Through the Han and into the Jin, more mountain censers were made in ceramic. This one includes a bird at the top, a feature that also appears in earlier bronze mountain censer designs, as well as older Chinese incense burners that are shaped like chalices (i.e. ritual dou 豆 vessels).
Many ceramicists started to play with the basic design of the mountain censer, creating far more abstract renditions. Here the mountain cliffs resemble the petals of a flower calyx or even the fingers of a flickering flame.
Significant regional differences also start to manifest in ceramic mountain censer designs. The previous two examples were produces at kilns in modern Zhejiang, while this specimen was made in Jiangxi. Note, for example, the elongated rocky outcroppings and the overall taller profile.
While there was a native Chinese artistic tradition of depicting lotus flowers, the influence of Buddhist motifs, especially the frequent use of new lotus flower imagery, cannot be overlooked in later mountain censer designs. Curiously, we find a head protruding from the lotus placed atop this censer lid. The abstract horn shapes surrounding the body of the censer was popular in the kilns of Fujian.
Here we see the side of a lotus flower etched into the censer basin.
This ceramic censer is influenced by the Buddhist sculptural and architectural tradition of reliquaries, known in Sanskrit as stūpa. As was commonly seen in those forms, and here, a spire with discs was placed atop the structure.
One of the more common elements in later medieval censer design was to render the basin into a lotus by surrounding it with petals.
Similar to the above design, in addition to the lotus petals, the top of the lid was decorated with a flaming pearl motif, representative of the iconography of the Buddhist wish-fulfilling gem (in Sanskrit, cintamani).
The mountain censer design lasted into the Song, a full thousand years after it first appeared. By this time, the mountain censer was just one incense burner design among many and it no longer garnered the same social or religious significance of centuries earlier.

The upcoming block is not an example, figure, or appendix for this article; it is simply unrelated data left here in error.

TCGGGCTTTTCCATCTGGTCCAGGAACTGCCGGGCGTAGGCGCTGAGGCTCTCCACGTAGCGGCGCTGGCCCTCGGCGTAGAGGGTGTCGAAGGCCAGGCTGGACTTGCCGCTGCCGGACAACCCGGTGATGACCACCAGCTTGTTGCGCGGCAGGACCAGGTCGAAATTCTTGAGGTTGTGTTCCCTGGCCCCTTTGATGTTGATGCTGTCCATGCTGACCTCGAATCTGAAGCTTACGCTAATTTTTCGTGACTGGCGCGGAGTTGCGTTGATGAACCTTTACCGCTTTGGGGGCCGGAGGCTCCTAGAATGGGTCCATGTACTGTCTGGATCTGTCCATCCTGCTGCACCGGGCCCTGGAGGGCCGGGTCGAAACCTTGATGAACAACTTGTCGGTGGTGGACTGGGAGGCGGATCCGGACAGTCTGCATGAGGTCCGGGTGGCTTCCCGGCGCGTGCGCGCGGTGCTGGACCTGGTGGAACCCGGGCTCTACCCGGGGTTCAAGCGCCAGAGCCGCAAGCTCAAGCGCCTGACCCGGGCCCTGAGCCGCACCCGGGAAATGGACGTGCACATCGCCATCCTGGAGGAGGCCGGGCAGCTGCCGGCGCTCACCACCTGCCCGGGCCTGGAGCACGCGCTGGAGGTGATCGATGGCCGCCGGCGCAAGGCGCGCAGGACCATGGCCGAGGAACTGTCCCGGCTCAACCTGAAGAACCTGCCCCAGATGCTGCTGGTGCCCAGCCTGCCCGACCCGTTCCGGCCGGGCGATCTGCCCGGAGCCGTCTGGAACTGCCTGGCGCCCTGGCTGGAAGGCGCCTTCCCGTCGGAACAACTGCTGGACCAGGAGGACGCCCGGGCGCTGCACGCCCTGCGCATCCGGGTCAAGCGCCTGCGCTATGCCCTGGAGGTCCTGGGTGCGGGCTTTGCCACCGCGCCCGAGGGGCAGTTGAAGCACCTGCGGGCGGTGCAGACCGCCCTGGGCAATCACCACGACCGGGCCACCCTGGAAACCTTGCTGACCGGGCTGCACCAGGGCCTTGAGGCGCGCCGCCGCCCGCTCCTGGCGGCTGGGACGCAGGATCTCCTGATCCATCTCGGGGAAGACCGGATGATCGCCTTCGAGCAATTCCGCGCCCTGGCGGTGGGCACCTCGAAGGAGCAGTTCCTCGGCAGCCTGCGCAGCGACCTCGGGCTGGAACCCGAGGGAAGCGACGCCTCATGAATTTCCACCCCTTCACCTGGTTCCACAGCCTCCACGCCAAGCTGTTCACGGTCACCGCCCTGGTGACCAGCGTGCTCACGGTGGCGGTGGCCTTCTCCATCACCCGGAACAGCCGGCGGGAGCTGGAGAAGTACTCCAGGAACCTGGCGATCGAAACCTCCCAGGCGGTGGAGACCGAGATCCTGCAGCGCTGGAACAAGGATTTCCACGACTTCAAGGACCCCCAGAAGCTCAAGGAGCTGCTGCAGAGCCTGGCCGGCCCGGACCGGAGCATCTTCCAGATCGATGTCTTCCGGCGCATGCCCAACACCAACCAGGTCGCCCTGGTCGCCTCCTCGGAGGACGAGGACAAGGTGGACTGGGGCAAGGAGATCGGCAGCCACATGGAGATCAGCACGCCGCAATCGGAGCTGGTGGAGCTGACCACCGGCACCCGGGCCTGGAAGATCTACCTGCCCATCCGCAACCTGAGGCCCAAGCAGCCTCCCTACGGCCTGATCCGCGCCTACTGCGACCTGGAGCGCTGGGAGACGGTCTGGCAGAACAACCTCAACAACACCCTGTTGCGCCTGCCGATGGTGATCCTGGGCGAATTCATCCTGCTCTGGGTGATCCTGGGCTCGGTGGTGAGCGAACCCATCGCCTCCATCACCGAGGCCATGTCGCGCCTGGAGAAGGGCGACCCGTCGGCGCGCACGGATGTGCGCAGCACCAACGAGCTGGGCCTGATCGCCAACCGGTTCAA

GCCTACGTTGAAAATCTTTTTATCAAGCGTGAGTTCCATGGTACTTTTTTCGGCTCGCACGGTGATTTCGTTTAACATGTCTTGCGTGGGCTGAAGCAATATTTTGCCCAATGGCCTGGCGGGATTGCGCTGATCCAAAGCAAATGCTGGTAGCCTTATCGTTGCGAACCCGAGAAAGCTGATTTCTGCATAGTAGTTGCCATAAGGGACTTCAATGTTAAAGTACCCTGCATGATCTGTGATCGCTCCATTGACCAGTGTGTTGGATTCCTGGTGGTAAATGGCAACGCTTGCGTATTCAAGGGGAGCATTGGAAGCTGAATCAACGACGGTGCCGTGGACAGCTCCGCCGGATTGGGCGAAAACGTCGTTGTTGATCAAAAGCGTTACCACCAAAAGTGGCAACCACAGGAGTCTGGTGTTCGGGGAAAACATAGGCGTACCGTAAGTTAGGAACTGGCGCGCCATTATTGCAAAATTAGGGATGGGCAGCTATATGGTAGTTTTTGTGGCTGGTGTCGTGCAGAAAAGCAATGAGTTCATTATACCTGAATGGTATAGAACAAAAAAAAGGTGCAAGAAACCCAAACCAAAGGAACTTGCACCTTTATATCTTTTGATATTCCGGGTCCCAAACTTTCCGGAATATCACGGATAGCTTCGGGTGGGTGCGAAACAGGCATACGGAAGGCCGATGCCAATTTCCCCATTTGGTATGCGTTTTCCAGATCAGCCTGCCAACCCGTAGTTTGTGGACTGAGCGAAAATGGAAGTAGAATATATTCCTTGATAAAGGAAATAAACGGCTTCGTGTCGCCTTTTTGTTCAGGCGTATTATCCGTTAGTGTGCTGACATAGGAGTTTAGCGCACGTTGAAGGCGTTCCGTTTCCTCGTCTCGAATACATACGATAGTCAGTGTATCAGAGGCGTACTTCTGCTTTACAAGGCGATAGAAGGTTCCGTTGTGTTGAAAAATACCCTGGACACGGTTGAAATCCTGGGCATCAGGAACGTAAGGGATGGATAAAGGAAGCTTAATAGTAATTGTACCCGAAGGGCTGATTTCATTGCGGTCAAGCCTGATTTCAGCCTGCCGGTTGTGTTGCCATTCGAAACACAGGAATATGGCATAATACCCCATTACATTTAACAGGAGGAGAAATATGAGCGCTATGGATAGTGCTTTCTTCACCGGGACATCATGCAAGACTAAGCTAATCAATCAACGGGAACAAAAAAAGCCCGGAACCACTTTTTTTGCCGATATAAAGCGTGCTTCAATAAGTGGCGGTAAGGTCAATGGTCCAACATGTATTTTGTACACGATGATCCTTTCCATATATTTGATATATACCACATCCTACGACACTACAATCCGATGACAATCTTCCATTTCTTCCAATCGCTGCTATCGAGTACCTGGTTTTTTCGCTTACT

The Song was also a period of great trade in foreign incense, with frankincense and aloeswood being two of the more popular imports into China.
This simple, but elegant design that gained popularity in the Song was continued through to the Ming. You can see the faint design of lotus petals around the basin.
As late as one hundred years ago, before the widespread use of modern archaeological techniques, it was believed that mountain censers were the first type of incense burner in China. New finds have shown that incense burners go back to the third century BCE, if not one or two centuries earlier.
Arguably one of the more elaborate and beautiful mountain censers was excavated in Korea in 1993. Standing at over two feet tall, it is considered a National Treasure of Korea.

*There are hundreds of mountain censer designs, I tried to select versions where I could find a good resolution photograph and information about its provenance and current ownership. I claim no ownership of the original photos and only use them here for educational purposes. Unfortunately, for many of the censers, especially the ceramic ones, I did not readily find information about their sizes so I decided to omit that information. The censers noted as part of a private collection were found on Chinese auction sites with no indication of the identity of the final bidder.

**Like deleted scenes in a movie, this is bonus dissertation material – thoughts and ideas that will never make it into my finished work, but stuff I love to talk about nevertheless.

Further Reading [English Resources]

  • Erickson, Susan N. 1992. “Boshanlu: Mountain Censers of the Western Han Period: A Typological and Iconological Analysis,” Archives of Asian Art, Vol. 45, pp. 6-28.
  • Kirkova, Zornika. 2018. “Sacred Mountains, Abandoned Women, and Upright Officials: Facets of the Incense Burner in Early Medieval Chinese Poetry,” Early Medieval China, Vol. 24, pp. 53-81.
  • Laufer, Berthold. 1909 [1962]. Chinese Pottery of the Han Dynasty. Leiden: E.J. Brill.
  • Rawson, Jessica. 2006. “The Chinese Hill Censer, Boshan lu: A Note on Origins, Influences and Meanings,” Arts Asiatiques, Vol. 61, pp. 75-86.
  • Wenley, A.G. 1948/1949. “The Question of the Po-Shan-Hsiang-Lu,” Archives of the Chinese Art Society of America, Vol. 3, pp. 5-12.

Drawing the Face of Bodhidharma: A Brief Survey of an Artistic Tradition

Peter Romaskiewicz

“I have painted several thousand Bodhidharmas, yet have never depicted his face. This is only natural, for the moment I spread the paper to draw him, the original form disappears. All of you, what is this Bodhidharma that cannot be drawn?” Zen Master Hakuin[1]